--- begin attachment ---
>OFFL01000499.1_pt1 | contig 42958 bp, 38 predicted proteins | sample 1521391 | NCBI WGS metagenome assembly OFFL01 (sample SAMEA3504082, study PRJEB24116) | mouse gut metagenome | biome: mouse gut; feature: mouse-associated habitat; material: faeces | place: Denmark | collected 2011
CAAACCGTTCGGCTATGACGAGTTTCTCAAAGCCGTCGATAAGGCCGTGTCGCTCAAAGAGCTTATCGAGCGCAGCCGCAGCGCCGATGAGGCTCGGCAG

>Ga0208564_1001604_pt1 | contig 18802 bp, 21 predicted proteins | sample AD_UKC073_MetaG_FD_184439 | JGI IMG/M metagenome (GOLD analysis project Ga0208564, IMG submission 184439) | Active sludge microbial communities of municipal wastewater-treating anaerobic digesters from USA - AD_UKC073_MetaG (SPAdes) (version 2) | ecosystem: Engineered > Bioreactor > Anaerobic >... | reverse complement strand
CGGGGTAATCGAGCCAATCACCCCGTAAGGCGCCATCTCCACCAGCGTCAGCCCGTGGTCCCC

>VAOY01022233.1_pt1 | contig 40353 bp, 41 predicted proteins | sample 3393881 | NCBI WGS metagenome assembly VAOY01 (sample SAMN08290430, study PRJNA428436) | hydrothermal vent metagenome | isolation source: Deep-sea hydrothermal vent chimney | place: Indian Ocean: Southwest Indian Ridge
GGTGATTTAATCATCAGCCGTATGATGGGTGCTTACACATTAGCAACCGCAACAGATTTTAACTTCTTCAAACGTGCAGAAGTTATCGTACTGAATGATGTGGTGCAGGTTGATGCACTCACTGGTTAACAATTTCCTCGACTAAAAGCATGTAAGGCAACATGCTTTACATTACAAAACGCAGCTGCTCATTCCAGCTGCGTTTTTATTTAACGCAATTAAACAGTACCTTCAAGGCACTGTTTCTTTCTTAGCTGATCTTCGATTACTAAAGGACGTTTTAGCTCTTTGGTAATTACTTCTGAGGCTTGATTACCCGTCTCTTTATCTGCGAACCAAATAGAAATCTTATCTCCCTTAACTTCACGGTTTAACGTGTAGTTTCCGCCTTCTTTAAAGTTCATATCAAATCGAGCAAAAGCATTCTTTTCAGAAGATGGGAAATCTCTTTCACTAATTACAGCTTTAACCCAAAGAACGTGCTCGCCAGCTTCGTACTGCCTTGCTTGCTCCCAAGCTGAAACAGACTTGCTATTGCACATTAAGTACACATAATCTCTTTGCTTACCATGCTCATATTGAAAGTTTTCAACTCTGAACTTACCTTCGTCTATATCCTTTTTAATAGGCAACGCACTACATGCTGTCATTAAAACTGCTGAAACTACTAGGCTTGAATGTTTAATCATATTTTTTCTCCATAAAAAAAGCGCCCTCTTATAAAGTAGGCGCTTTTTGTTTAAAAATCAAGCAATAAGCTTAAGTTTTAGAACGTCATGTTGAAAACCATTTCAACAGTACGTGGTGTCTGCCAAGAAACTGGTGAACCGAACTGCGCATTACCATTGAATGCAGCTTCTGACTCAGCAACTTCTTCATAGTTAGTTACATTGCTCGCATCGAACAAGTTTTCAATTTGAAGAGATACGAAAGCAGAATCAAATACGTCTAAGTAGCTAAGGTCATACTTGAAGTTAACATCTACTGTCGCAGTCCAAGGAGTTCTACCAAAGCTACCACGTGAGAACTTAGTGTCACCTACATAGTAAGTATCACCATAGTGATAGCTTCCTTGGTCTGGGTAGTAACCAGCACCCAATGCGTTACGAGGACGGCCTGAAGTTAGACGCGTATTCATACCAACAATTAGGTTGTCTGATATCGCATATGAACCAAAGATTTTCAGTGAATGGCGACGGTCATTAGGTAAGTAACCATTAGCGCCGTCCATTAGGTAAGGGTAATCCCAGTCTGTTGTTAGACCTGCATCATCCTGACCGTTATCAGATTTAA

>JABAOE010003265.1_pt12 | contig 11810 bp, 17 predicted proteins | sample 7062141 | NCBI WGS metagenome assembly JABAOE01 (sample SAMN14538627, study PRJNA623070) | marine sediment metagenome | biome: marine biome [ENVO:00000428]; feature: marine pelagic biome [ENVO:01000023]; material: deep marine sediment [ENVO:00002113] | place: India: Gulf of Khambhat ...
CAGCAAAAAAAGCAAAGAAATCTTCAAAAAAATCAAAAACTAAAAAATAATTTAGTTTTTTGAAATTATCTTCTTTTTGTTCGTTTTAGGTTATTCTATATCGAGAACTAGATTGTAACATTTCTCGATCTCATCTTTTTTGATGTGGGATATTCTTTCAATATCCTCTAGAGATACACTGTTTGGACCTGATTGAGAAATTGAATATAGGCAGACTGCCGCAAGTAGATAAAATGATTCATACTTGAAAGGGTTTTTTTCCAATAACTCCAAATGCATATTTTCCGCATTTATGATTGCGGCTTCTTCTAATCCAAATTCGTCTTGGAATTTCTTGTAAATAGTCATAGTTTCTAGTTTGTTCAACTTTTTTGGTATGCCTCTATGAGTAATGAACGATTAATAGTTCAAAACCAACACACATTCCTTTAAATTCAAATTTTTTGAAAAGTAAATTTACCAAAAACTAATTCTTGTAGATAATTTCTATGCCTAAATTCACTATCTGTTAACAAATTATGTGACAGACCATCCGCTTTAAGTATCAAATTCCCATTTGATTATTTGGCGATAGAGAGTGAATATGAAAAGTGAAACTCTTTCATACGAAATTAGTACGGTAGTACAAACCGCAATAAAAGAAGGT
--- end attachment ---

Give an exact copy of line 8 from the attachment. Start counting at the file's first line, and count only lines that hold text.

CAGCAAAAAAAGCAAAGAAATCTTCAAAAAAATCAAAAACTAAAAAATAATTTAGTTTTTTGAAATTATCTTCTTTTTGTTCGTTTTAGGTTATTCTATATCGAGAACTAGATTGTAACATTTCTCGATCTCATCTTTTTTGATGTGGGATATTCTTTCAATATCCTCTAGAGATACACTGTTTGGACCTGATTGAGAAATTGAATATAGGCAGACTGCCGCAAGTAGATAAAATGATTCATACTTGAAAGGGTTTTTTTCCAATAACTCCAAATGCATATTTTCCGCATTTATGATTGCGGCTTCTTCTAATCCAAATTCGTCTTGGAATTTCTTGTAAATAGTCATAGTTTCTAGTTTGTTCAACTTTTTTGGTATGCCTCTATGAGTAATGAACGATTAATAGTTCAAAACCAACACACATTCCTTTAAATTCAAATTTTTTGAAAAGTAAATTTACCAAAAACTAATTCTTGTAGATAATTTCTATGCCTAAATTCACTATCTGTTAACAAATTATGTGACAGACCATCCGCTTTAAGTATCAAATTCCCATTTGATTATTTGGCGATAGAGAGTGAATATGAAAAGTGAAACTCTTTCATACGAAATTAGTACGGTAGTACAAACCGCAATAAAAGAAGGT